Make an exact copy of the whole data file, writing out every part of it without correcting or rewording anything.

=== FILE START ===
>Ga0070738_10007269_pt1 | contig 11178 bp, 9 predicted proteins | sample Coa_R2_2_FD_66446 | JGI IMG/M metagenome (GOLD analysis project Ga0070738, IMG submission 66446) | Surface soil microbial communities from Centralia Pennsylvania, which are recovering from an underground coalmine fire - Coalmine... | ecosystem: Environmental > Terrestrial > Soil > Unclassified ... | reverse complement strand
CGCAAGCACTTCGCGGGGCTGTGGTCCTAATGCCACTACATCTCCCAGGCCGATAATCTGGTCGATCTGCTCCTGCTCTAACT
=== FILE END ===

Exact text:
>Ga0070738_10007269_pt1 | contig 11178 bp, 9 predicted proteins | sample Coa_R2_2_FD_66446 | JGI IMG/M metagenome (GOLD analysis project Ga0070738, IMG submission 66446) | Surface soil microbial communities from Centralia Pennsylvania, which are recovering from an underground coalmine fire - Coalmine... | ecosystem: Environmental > Terrestrial > Soil > Unclassified ... | reverse complement strand
CGCAAGCACTTCGCGGGGCTGTGGTCCTAATGCCACTACATCTCCCAGGCCGATAATCTGGTCGATCTGCTCCTGCTCTAACT